hort.net Seasonal photo, (c) 2006 Christopher P. Lindsey, All Rights Reserved: do not copy
articles | gallery of plants | blog | tech blog | plant profiles | patents | mailing lists | top stories | links | shorturl service | tom clothier's archive0
 Navigation
Articles
Gallery of Plants
Blog
Tech Blog
Plant Profiles
Patents
Mailing Lists
    FAQ
    Netiquette
    Search ALL lists
    Search help
    Subscription info
Top Stories
Links
sHORTurl service
Tom Clothier's Archive
 Top Stories
Disease could hit Britain's trees hard

Ten of the best snowdrop cultivars

Plant protein database helps identify plant gene functions

Dendroclimatologists record history through trees

Potato beetle could be thwarted through gene manipulation

Hawaii expands coffee farm quarantine

Study explains flower petal loss

Unauthorized use of a plant doesn't invalidate it's patent

RSS story archive

raised bed questions raised

  • Subject: [cg] raised bed questions raised
  • From: Bob Krider bkrider@zoomtown.com
  • Date: Tue, 8 Jul 2003 19:50:09 -0400

#1 does anyone have any definitive or 1st hand info 
on the use of treated wood in raised beds?
#2 has anynoe used the newer composit/plastic 
type psuedo-wood for raised beds?
#3 enjoy the little parable
thanks,
Bob Krider

GOD'S THOUGHTS ON LAWNS

GOD: Frank, you know all about gardens and 
nature.

What in the world is going on down there on that 
planet Earth? What happened to the dandelions, 
violets, thistle and stuff I started eons ago? I had a 
perfect, no-maintenance garden plan. Those 
plants grow in any type of soil, with stand drought
and multiply with abandon. The nectar from the 
long lasting blossoms attracts butterflies, honey 
bees and flocks of songbirds. I expected to see a 
vast garden of    colors by now. But all I see are 
these green rectangles.

ST. FRANCIS: It's the tribes that settled there, 
LORD.

The Suburbanites. They started calling your 
flowers "weeds" and went to great lengths to kill 
them and replace them with grass.

GOD: Grass? But it's so boring. It's not colorful. It 
doesn't attract butterflies, birds and bees, only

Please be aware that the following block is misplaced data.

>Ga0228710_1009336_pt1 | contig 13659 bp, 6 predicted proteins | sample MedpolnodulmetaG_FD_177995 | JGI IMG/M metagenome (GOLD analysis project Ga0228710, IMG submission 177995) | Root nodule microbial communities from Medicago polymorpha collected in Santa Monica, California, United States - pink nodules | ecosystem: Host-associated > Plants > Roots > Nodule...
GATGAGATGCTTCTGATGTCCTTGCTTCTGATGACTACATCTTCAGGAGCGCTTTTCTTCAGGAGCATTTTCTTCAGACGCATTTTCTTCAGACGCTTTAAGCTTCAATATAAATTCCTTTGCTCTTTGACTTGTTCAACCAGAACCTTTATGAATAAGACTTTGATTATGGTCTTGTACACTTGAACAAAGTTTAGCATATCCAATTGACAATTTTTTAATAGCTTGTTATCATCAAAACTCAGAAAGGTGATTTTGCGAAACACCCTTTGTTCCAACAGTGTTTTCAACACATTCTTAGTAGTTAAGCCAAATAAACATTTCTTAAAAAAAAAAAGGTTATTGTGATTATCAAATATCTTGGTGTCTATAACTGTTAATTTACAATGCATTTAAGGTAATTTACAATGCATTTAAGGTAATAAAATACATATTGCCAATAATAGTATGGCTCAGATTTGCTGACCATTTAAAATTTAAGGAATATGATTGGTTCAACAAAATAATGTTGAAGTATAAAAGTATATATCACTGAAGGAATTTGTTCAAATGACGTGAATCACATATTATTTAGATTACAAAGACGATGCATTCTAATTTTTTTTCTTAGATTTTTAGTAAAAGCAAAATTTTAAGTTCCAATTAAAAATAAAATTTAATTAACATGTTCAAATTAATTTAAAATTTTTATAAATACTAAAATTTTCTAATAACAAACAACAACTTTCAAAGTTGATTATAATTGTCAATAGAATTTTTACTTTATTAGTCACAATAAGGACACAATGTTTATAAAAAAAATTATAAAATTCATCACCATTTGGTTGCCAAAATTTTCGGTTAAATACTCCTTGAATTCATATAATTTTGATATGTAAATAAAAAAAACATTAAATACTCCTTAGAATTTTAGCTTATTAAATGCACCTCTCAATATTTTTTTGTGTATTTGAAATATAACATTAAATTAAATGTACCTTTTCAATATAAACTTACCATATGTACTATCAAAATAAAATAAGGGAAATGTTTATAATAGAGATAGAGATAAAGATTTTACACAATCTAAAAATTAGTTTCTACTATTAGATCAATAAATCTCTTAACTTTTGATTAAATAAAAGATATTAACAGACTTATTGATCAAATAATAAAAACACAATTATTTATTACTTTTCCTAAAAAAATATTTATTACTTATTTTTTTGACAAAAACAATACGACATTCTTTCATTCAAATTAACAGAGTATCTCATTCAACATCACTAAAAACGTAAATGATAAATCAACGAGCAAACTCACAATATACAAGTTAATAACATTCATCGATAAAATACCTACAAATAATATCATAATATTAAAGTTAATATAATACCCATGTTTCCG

grubs and sod worms. It's sensitive to 
temperatures. Do these Suburbanites really want 
all that grass growing there?

ST. FRANCIS: Apparently so, LORD. They go to 
great pains to grow it and keep it green. They begin 
each spring by fertilizing grass and poisoning any 
other plant that crops up in the lawn.

GOD: The spring rains and warm weather probably 
make grass grow really fast. That must make the 
Suburbanites happy.

ST. FRANCIS: Apparently not, LORD. As soon as it 
grows a little, they cut it -- sometimes twice a week.

GOD: They cut it? Do they then bail it like hay?

ST. FRANCIS: Not exactly, LORD. Most of them 
rake it up and put it in bags.

GOD: They bag it? Why? Is it a cash crop? Do they 
sell it?

ST. FRANCIS: No, Sir. Just the opposite. They pay 
to throw it away.

GOD: Now let me get this straight. They fertilize 
grass so it will grow. And when it does grow, they 
cut it off and pay to throw it away?

ST. FRANCIS: Yes, Sir.

GOD: These Suburbanites must be relieved in the 
summer when we cut back on the rain and turn up 
the heat.

That surely slows the growth and saves them a lot 
of work.

ST. FRANCIS: You aren't going to believe this 
LORD. When the grass stops growing so fast, they 
drag out hoses and pay more money to water it so 
they can continue to mow it and pay to get rid of it.

GOD: What nonsense. At least they kept some of 
the trees. That was a sheer stroke of genius, if I do 
say so myself. The trees grow leaves in the spring 
to provide beauty and shade in the summer. In the 
autumn they fall to the ground and form a natural 
blanket to keep moisture in the soil and protect the 
trees and bushes. Plus, as they rot, the leaves 
form compost to enhance the soil. It's a natural 
circle of life.

ST. FRANCIS: You better sit down, LORD. The 
Suburbanites have drawn a new circle. As soon as 
the leaves fall, they rake them into great piles and 
pay to have them hauled away.

GOD: No. What do they do to protect the shrub and 
tree roots in the winter and to keep the soil moist 
and loose?

ST. FRANCIS: After throwing away the leaves, they 
go out and buy something which they call mulch. 
They haul it home and spread it around in place of 
the leaves.

GOD: And where do they get this mulch?

ST. FRANCIS: They cut down trees and grind them 
up to make the mulch.

GOD: Enough. I don't want to think about this 
anymore. St. Catherine, you're in charge of the arts. 
What movie have you scheduled for us tonight?

ST. CATHERINE: 'Dumb and Dumber,' Lord. It's a 
real stupid movie about....

GOD: Never mind, I think I just heard the whole 
story from St Francis.


______________________________________________________
The American Community Gardening Association listserve is only one of ACGA's services to community gardeners. To learn more about the ACGA and to find out how to join, please go to http://www.communitygarden.org


To post an e-mail to the list:  community_garden@mallorn.com

To subscribe, unsubscribe or change your subscription:  https://secure.mallorn.com/mailman/listinfo/community_garden





 © 1995-2015 Mallorn Computing, Inc.All Rights Reserved.
Our Privacy Statement
Other Mailing lists | Author Index | Date Index | Subject Index | Thread Index